Holiday lawlibrary

The Law Library is Closed for the Presidents’ Day Holiday

The Law Library and Family Court Help Center in the Anne Arundel County Circuit Court is closed today, February 21, 2022 for the Presidents’ Day holiday.  The Law Library will reopen tomorrow, Tuesday, February 22, 2022.  Except on Court Holidays, the Library is open Monday through Friday, from 8:30 a.m. until 4:30 p.m.

Find out more about this holiday at the website of the National Archives. I was surprised to find out that “contrary to popular belief, neither Congress nor the President has ever stipulated that the name of the holiday observed as Washington’s Birthday be changed to “President’s Day.”

Pro Bono

Pro Bono: Giving Back is the Heartbeat of the Legal Profession

All Maryland attorneys should have or soon will receive a Call-to-Action postcard from the Maryland Judiciary, the Attorney General’s Office, the Maryland State Bar Association, and the Maryland Access to Justice Commission all who have joined forces to ask all MD attorneys to provide pro bono help.

Signing up is easy. PBRC will match you with the pro bono organizations across the state that are poised to help you get connected to remote or in-person opportunities; train in your area of interest; and receive the support you need to successfully help Marylanders with their civil legal cases at a time they need it the most.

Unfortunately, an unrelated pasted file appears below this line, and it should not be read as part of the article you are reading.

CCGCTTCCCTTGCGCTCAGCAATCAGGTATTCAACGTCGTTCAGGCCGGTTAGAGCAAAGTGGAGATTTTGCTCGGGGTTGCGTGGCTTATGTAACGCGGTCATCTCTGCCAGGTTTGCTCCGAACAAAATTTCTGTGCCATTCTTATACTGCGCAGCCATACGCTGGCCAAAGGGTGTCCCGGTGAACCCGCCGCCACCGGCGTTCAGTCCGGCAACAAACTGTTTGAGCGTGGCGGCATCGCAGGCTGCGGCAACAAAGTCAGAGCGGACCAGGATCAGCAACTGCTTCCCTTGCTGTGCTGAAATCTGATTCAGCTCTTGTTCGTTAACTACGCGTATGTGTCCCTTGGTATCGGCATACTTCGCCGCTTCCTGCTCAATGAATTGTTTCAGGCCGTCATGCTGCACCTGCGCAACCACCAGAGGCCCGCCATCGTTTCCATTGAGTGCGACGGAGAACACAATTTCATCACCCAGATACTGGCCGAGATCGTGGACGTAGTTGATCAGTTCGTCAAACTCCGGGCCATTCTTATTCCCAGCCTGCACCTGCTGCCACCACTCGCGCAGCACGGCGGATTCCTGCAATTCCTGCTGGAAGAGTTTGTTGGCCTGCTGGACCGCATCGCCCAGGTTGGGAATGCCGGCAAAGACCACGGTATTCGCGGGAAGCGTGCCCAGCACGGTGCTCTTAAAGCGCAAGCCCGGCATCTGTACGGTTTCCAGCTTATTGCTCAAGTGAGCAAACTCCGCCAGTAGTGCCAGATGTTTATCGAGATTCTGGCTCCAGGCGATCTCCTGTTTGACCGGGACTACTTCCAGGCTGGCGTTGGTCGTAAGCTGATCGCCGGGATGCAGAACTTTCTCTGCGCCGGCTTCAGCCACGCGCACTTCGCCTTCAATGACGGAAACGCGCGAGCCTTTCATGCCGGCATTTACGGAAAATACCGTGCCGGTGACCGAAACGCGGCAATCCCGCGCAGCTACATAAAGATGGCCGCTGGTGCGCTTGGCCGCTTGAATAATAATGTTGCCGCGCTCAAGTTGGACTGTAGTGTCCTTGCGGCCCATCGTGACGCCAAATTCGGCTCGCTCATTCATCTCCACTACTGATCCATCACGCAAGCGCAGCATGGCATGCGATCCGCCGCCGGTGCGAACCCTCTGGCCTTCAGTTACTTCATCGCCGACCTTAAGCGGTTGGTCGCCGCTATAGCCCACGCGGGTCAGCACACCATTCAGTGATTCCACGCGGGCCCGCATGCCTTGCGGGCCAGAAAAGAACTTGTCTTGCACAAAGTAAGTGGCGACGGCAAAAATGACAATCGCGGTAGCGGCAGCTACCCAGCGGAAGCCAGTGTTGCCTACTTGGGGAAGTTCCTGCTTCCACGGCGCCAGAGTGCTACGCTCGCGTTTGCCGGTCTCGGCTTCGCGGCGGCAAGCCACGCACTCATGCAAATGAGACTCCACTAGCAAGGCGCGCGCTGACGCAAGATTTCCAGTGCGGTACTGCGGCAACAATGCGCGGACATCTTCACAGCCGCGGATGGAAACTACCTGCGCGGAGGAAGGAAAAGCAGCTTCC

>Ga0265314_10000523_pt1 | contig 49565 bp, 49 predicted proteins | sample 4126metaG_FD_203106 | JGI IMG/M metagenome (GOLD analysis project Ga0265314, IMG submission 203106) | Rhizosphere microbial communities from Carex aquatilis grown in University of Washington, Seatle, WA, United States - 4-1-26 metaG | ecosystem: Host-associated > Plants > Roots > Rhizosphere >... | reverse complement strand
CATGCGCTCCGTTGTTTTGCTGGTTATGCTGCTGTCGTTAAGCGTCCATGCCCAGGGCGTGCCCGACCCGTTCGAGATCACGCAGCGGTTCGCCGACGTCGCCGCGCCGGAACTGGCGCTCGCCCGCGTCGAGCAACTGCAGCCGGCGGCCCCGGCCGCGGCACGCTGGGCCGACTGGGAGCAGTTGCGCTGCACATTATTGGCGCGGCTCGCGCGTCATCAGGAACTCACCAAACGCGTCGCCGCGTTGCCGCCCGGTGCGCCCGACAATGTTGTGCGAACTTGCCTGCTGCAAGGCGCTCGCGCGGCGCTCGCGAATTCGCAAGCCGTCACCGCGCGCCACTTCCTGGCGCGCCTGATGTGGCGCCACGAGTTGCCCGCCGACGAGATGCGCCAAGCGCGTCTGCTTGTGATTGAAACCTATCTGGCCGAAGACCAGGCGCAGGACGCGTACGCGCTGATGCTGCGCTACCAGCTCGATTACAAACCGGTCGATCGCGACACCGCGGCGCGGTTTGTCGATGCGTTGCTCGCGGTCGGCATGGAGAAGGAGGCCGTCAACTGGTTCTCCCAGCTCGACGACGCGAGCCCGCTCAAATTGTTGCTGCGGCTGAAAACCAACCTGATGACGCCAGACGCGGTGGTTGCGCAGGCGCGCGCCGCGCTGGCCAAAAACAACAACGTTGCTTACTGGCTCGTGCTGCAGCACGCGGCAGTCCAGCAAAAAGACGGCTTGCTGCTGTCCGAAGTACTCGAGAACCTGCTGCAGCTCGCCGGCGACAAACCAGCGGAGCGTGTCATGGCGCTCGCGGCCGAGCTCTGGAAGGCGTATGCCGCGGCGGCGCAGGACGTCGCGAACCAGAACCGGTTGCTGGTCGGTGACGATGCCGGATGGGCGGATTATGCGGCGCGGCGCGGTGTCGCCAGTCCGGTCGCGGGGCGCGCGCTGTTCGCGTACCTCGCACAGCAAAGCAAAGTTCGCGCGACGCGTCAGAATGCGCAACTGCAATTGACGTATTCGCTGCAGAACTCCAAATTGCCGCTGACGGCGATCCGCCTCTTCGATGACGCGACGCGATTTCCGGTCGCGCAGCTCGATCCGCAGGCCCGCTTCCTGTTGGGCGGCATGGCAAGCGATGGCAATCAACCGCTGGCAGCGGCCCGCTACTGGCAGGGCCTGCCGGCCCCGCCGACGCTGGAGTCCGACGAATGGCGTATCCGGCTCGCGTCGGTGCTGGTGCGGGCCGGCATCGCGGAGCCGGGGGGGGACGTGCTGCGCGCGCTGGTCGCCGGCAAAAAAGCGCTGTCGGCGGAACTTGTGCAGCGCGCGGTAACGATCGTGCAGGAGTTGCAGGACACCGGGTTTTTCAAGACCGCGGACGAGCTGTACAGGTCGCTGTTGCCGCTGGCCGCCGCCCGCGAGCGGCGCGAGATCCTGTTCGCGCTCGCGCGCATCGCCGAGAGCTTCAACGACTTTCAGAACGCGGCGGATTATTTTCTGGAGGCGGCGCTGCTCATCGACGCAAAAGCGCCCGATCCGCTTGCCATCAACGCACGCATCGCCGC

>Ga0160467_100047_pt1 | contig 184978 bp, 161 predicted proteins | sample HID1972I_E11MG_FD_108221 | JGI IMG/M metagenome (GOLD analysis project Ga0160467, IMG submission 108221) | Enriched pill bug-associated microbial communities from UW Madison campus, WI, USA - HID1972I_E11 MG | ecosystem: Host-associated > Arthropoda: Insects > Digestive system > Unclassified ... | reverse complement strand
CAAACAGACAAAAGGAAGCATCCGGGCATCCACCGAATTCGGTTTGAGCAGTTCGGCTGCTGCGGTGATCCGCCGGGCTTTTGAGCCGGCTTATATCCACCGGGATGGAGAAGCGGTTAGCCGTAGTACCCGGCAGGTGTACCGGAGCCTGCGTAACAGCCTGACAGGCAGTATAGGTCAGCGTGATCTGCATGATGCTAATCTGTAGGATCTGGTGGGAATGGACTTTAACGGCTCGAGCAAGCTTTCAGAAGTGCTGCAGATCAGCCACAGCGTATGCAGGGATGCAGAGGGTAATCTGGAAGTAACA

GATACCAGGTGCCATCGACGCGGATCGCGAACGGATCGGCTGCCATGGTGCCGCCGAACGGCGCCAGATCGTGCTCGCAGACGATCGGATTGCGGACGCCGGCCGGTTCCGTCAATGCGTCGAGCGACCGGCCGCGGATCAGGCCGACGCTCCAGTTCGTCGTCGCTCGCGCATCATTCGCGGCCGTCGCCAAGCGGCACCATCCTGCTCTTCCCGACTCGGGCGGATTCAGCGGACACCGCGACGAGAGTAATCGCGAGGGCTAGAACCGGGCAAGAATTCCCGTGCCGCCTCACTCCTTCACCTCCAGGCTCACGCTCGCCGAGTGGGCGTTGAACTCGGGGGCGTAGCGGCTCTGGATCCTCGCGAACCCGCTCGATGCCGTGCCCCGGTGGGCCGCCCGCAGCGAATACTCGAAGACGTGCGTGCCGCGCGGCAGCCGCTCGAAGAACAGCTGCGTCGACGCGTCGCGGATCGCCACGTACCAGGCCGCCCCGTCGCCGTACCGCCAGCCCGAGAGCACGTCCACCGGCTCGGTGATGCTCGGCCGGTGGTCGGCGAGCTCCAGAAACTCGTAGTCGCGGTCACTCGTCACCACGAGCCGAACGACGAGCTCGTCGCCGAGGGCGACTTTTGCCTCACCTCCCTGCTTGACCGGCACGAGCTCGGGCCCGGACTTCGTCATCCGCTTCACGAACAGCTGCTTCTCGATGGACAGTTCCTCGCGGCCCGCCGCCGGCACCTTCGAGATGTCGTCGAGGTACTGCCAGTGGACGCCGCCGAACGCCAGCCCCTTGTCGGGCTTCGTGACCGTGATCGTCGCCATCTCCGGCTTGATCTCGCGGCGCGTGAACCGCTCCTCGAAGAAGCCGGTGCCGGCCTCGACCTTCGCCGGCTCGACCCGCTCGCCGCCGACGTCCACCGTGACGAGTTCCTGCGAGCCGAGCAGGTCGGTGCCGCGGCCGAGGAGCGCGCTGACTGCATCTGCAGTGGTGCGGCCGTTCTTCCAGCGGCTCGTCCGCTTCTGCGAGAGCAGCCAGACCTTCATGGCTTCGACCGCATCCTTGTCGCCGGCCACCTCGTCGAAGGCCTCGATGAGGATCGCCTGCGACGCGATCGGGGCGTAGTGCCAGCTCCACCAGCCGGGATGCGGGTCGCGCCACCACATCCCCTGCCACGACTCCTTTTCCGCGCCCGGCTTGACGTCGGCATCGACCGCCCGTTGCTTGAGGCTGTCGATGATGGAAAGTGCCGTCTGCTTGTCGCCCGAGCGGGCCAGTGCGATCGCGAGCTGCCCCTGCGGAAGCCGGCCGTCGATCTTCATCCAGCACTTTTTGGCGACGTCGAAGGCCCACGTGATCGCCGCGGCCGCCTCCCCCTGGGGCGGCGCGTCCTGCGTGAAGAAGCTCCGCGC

Sign-up here.

Want to know about opportunities in Anne Arundel County? Contact Joan Bellistri (410-222-1387) in the Law Library to learn about the Lawyer in the Library program or working with Maryland Court Help Centers through MCLA.


Writing for Everyone: The Benefits of Plain Language

Girl happily reading
Closson, William Baxter. “Girl Reading.” Smithsonian American Art Museum, Transfer from the National Museum of American History, Division of Graphic Arts, Smithsonian Institution

Most non-lawyers would probably agree that legal writing is difficult and hard to understand. Latin, French, Old English and Anglo-Norman terms abound, as do double negatives and coupled synonyms (like “null and void”). This jargon is strewn across lengthy, complex sentences that may need to be read several times – with a legal dictionary – to understand, if at all.